Home for Dinner

by Mariann E. Danko


With the extremely busy schedules most families have today, sitting down to dinner, as a family is becoming a thing of the past. It’s actually more of a luxury when it happens. For many, dinner is grabbing fast food on the fly between practices, games, school events and lessons of some sort.

Growing up, my mother made sure there was a home-cooked meal every night, and we all sat down to eat dinner together as a family. Granted, this was in the sixties and seventies and we did not have the insane schedules most families have today, but my Mom was a single Mom who worked full-time.

88670557 - mom and daughter cooking together. home help, upbringing. vector

That in itself was somewhat rare for that time period, but my father passed away when I was three, and with five additional siblings, ranging in age from 18 month to early 20’s, my Mom had no other option but to get back into the work force. Thank goodness she had a nursing degree to fall back on.

So, for me, a single Mom who works full-time and cooks dinner every night was the norm. This is why I believe I am hardwired to be that way. Eating out, even fast food is and was a treat, not a common thing.

Even during our hectic marching band season through out my Son’s high school years, I would juggle my work schedule so I could be home on a Friday with enough time to heat up leftovers so my Son and I could eat together before we went to the stadium. I would calculate what I would cook earlier in the week so there would be enough for Friday night. Sometimes I’d supplement with some frozen food, but the bulk was home-cooked warm-ups.

Having that time together, no matter how brief, was and still is important to me.

Home for Dinner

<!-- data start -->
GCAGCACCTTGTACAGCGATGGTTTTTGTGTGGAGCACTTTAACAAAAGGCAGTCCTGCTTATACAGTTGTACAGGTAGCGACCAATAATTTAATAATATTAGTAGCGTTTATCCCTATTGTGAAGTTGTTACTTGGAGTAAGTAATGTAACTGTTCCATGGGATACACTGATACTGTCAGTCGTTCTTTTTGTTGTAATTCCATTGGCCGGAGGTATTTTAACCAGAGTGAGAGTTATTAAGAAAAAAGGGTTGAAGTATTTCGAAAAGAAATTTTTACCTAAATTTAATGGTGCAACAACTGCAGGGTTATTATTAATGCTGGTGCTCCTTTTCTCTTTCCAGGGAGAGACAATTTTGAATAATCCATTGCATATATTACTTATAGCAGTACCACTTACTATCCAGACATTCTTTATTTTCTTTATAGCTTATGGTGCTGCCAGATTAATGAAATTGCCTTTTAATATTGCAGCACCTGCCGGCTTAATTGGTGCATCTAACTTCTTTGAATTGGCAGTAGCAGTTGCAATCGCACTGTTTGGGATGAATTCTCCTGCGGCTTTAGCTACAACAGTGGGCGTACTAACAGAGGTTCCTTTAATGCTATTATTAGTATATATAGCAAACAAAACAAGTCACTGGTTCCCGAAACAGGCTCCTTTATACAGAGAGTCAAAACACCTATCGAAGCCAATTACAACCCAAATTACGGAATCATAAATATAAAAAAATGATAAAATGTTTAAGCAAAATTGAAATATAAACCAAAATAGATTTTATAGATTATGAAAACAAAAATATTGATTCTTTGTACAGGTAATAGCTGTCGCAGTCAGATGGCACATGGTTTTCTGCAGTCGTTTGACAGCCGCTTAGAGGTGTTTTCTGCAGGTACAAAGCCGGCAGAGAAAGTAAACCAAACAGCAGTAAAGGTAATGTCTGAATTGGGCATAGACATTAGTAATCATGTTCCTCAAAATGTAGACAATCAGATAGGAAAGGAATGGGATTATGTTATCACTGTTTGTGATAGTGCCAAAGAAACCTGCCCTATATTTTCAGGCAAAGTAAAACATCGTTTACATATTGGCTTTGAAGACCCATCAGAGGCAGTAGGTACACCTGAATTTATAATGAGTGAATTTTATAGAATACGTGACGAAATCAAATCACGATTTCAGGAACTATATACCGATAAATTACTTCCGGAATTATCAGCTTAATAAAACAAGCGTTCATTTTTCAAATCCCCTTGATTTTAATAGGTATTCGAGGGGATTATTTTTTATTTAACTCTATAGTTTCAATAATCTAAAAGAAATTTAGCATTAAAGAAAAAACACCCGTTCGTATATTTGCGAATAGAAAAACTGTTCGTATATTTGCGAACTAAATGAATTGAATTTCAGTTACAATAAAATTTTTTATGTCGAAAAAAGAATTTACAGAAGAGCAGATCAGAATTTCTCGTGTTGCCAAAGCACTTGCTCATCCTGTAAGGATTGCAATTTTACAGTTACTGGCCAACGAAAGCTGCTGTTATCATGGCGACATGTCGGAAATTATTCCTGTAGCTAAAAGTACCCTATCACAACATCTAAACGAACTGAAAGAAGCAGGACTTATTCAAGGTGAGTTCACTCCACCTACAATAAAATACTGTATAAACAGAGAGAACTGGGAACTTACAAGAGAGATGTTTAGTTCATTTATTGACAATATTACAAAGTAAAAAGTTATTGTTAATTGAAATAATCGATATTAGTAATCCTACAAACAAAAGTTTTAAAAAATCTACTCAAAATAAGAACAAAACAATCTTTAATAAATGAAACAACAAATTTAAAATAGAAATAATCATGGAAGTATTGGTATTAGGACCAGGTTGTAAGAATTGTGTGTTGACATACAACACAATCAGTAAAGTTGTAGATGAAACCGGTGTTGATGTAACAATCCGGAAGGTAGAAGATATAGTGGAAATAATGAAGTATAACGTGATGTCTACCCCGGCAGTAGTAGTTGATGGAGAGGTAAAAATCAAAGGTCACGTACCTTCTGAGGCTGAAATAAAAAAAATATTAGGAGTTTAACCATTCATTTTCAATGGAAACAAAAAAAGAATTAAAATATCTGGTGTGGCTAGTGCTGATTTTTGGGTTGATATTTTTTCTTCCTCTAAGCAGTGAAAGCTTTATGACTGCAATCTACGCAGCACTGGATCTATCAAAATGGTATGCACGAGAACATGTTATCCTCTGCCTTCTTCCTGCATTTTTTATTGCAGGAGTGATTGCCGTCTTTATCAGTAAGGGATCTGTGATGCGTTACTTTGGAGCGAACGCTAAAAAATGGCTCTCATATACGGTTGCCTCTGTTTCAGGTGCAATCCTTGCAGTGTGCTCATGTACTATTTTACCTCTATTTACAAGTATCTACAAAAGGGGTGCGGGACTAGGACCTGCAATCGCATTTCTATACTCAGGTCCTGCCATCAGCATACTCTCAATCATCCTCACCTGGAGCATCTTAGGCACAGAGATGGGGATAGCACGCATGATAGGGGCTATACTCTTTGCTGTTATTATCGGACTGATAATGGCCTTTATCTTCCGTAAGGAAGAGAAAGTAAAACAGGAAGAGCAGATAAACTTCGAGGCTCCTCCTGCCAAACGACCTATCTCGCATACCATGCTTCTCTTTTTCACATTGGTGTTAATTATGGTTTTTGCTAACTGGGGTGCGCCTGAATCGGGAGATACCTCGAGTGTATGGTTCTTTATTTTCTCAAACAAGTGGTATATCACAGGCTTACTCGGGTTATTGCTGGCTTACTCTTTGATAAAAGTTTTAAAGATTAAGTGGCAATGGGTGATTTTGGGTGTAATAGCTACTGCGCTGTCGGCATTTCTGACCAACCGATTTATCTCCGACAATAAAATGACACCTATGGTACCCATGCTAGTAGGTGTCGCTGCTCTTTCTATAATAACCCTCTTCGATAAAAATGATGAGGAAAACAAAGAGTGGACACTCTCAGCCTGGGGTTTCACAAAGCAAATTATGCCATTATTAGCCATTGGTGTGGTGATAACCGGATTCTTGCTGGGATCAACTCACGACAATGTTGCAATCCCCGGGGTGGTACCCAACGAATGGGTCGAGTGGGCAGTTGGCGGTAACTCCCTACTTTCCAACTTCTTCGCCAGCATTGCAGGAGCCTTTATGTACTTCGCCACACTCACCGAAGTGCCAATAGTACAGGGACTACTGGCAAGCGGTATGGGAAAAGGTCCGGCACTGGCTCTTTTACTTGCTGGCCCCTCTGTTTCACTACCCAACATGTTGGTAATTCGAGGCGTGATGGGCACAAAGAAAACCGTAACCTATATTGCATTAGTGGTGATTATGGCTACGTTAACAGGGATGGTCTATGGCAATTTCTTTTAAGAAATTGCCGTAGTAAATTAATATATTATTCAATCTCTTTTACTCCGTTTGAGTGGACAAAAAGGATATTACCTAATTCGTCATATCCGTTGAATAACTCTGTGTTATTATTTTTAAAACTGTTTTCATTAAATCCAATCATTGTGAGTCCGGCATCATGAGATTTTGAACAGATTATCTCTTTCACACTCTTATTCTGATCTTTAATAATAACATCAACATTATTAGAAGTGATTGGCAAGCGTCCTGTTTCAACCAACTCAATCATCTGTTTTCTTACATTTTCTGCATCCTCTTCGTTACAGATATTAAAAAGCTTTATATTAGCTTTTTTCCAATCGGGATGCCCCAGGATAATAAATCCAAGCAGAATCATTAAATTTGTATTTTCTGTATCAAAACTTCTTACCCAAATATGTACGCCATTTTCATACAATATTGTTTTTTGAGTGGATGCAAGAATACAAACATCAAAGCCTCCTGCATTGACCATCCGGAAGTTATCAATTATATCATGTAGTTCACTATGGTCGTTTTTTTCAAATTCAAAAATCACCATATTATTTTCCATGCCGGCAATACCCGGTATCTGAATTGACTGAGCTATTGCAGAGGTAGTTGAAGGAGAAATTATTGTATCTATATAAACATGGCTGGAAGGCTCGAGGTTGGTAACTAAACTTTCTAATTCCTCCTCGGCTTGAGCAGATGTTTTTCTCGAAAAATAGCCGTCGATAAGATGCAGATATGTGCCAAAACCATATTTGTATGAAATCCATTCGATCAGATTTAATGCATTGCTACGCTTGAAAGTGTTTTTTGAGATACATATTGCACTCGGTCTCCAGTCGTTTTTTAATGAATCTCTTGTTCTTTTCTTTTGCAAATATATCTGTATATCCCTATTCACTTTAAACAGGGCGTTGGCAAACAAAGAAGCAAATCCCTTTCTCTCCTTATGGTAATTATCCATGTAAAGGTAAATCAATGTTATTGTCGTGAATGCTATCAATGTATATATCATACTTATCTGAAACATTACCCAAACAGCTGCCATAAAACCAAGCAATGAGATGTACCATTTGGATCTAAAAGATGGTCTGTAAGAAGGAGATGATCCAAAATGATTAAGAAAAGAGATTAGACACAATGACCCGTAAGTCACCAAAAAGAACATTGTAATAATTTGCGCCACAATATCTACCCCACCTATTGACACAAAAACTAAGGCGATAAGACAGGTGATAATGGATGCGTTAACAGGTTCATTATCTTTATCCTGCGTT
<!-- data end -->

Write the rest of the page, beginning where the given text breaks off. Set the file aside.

My Son and I may be going in a million directions all day, but come dinnertime, we put everything on pause. We don’t answer the phone unless we know it’s important. Eating dinner together is a way to play catch-up after a day apart. 

As my Son has grown, and become more vocal about life in general, this has become the best part of my day. That’s why I get upset when he drags his feet coming to the dinner table because he’s caught up on something on his computer. Mostly gaming, which can infuriate me even more, but as long as we have time together at the end of the day, I let it slide, sort of.

Now that he’s working, I truly appreciate the nights he will be home for dinner. He has no regular schedule, so when he gets a day shift or a night off, I’m thrilled.

Even if I am still putting up with the feet dragging and late arrival for dinner, he’s home for dinner with Mom, something that will be a rarity when he heads off to college in August.

Being so programmed to pre-plan meals to work around my Son’s schedule, I’m quite sure I’ll feel lost the first couple months when I only need to worry about me.

It’s already evident the nights he works. Only having to plan a meal for me isn’t quite the same.

I am however using these nights as a means to mentally and emotionally prepare for dinner for one.

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There are many things I will have to adjust to when my Son is away at college, but eating alone will be one of the toughest adjustments.

Dinner has always been our time together. Not having him across the table from me will be a constant reminder that I am now an empty nester.

Granted, I can try to look at the positives that come with my son away at college. Like my food bills will be drastically less, and if I don’t want to cook, I won’t have to, but right now those things aren’t enough to balance the scales.

With time though, I know I will adjust, but I also know I will be looking forward to every visit home my Son will get, just knowing that he will be home for dinner will bring me great joy.

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© Mariann E. Danko and Waking the Walker, 2018. All rights reserved.

Old Days – Copyright: <a href=’https://www.123rf.com/profile_dinkoobraz’>dinkoobraz / 123RF Stock Photo</a>

Home for Dinner – Copyright: <a href=’https://www.123rf.com/profile_iconicbestiary’>iconicbestiary / 123RF Stock Photo</a>

Dinner for One – Copyright: <a href=’https://www.123rf.com/profile_3drenderings’>3drenderings / 123RF Stock Photo</a>

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